County commissioners select BCSO veteran to replace Pct. 2 Constable Barrientes Vela

Leticia Vasquez has been with BCSO for 25 years

By Dillon Collier - Investigative Reporter, Kolten Parker - Digital Executive Producer, Josh Saunders - Photojournalist

SAN ANTONIO - Bexar County Commissioners on Wednesday named the successor for embattled Precinct 2 Constable Michelle Barrientes Vela.

Commissioners selected Leticia Vasquez, a 25-year veteran of the Bexar County Sheriff's Office among five candidates. Vasquez won't be sworn in officially until at least next Friday.

"At the end of the day, it is law. I do know the law. I'm just going to try and figure out what the constable's office is all about," Vasquez said.

Barrientes Vela declined to comment on the appointment, according to her attorney Les Sachanowicz.

"She has chosen not to do any interviews," Sachanowicz said. "She has thought it over and there is not anything that she could add at this time."

 

 

The five finalists, winnowed down on Tuesday from 29 people who applied, were: Donald Falcon, Javier Flores, Mary Ruiz, Vasquez and Debra L. Zerda.

RELATED: 10 controversies surrounding embattled Precinct 2 Constable Michelle Barrientes Vela

Commissioners raved about Vasquez's work in community policing and when they asked her about the duties of a constable's office, she was able to answer confidently.

"You know what, I just did it. If I wouldn't have tried, I wouldn't have succeeded," Vasquez said minutes after she was appointed on her decision to apply for the opening. "The people that do know me will know that I do have integrity, that I am trustworthy and that I can make a difference."

Commissioner Kevin Wolff, who called it a good process to have the interviews and deliberations held in public, said Vasquez will have commissioners' full support if and when she officially takes office.

"It's not just the constable under investigation, so Leticia going into this seat is going to have some house cleaning to do," said Wolff.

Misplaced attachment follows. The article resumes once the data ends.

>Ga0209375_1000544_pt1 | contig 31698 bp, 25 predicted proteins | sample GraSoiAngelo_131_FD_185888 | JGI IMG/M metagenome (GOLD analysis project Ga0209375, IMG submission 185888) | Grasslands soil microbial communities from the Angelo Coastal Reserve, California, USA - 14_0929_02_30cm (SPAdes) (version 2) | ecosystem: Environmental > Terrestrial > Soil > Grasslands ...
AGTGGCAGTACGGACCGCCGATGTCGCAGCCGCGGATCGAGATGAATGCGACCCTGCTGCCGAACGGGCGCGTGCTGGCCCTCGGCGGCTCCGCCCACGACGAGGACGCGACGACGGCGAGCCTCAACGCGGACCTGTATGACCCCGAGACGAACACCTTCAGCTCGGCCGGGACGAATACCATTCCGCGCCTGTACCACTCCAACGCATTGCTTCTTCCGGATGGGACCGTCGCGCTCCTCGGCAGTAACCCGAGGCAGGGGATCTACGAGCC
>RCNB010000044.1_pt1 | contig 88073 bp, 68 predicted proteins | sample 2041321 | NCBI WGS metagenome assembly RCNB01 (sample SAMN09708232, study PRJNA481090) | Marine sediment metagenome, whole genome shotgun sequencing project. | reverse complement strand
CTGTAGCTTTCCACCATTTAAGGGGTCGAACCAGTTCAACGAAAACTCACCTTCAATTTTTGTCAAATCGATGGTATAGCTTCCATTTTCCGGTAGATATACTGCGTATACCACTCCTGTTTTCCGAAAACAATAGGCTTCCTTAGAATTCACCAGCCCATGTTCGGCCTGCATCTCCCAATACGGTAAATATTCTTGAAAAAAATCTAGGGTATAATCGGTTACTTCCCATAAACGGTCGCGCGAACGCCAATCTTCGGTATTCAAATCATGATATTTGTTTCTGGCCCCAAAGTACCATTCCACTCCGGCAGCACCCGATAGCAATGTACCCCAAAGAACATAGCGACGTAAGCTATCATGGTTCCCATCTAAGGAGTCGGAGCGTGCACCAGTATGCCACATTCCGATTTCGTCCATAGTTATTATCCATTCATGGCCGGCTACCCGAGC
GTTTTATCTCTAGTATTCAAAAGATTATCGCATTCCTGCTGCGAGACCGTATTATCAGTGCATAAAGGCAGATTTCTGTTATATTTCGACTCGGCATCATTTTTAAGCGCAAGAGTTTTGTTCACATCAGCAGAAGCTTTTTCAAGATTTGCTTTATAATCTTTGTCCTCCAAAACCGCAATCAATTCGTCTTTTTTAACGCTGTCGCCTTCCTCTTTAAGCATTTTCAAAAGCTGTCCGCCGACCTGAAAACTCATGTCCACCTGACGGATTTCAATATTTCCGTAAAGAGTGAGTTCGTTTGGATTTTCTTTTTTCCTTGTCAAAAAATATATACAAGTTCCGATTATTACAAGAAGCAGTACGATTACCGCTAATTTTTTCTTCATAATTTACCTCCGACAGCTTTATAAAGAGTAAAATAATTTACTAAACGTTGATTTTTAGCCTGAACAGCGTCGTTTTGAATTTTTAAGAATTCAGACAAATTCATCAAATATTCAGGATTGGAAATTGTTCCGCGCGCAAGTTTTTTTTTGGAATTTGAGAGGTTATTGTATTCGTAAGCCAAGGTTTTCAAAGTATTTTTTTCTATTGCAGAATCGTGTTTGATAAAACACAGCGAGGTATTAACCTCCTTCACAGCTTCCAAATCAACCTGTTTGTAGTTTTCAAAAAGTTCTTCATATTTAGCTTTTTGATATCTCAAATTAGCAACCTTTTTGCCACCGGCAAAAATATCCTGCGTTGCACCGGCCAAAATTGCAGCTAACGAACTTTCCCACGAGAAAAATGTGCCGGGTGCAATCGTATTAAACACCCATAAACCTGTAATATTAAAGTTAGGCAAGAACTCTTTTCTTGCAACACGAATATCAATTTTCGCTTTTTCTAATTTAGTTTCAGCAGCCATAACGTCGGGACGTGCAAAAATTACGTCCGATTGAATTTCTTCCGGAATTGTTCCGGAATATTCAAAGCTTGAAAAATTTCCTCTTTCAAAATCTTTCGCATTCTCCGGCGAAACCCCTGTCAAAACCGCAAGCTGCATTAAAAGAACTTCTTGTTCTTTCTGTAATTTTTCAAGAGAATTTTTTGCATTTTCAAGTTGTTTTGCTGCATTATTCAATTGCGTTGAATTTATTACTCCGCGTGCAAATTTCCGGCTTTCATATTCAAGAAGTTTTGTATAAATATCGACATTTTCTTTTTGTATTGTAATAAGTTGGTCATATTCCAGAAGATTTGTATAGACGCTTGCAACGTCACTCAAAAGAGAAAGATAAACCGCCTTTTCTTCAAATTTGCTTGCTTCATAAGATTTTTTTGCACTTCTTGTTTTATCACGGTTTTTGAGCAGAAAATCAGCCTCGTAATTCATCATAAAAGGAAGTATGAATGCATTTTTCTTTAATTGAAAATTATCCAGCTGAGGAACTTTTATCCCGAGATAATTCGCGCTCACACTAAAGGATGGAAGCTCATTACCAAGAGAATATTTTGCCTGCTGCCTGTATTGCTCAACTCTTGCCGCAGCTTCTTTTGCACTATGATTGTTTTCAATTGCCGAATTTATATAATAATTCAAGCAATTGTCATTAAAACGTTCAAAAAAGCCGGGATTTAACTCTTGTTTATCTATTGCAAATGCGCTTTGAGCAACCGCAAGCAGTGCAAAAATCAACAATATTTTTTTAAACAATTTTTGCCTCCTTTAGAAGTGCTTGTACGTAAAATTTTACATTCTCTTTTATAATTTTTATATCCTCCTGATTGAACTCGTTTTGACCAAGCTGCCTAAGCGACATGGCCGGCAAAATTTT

A Defenders investigation on Tuesday revealed that Barrientes Vela used county funds to pay for law enforcement training last October in Corpus Christi that she and other top officials from her agency never took part in.

A Defenders investigation in August showed that the same trio: Barrientes Vela, Chief Deputy Anthony Castillo and Captain Marc Garcia traveled to Austin in September 2017 but skipped the main training day they signed up for.

Chief Deputy Anthony Castillo

Despite not showing up for the eight-hour training session on open records, the trio stayed in a high-priced hotel downtown and charged the county for meals.

Captain Marc Garcia

A Bexar County visiting judge on Monday denied Barrientes Vela's request to stop commissioners from interviewing and naming her successor. However, the troubled constable will remain in office until at least Oct. 11, when a hearing will take place to determine when and if the appointment of her replacement becomes effective.

Barrientes Vela triggered automatic resignation under the state law last week when she first announced to KSAT and later other media outlets that she planned to run for sheriff in 2020. The law stipulates that elected officials who announce plans for another office with more than 13 months left in their current term forfeit their seat.

Her public declaration to run for sheriff came as the FBI and Texas Rangers were carrying out a 10-hour raid inside her Northwest Side offices September 23.

In a statement released over the weekend, an attorney representing Barrientes Vela called the comment "an excited utterance rather than a formal political declaration to seek the sheriff's seat in 2020."

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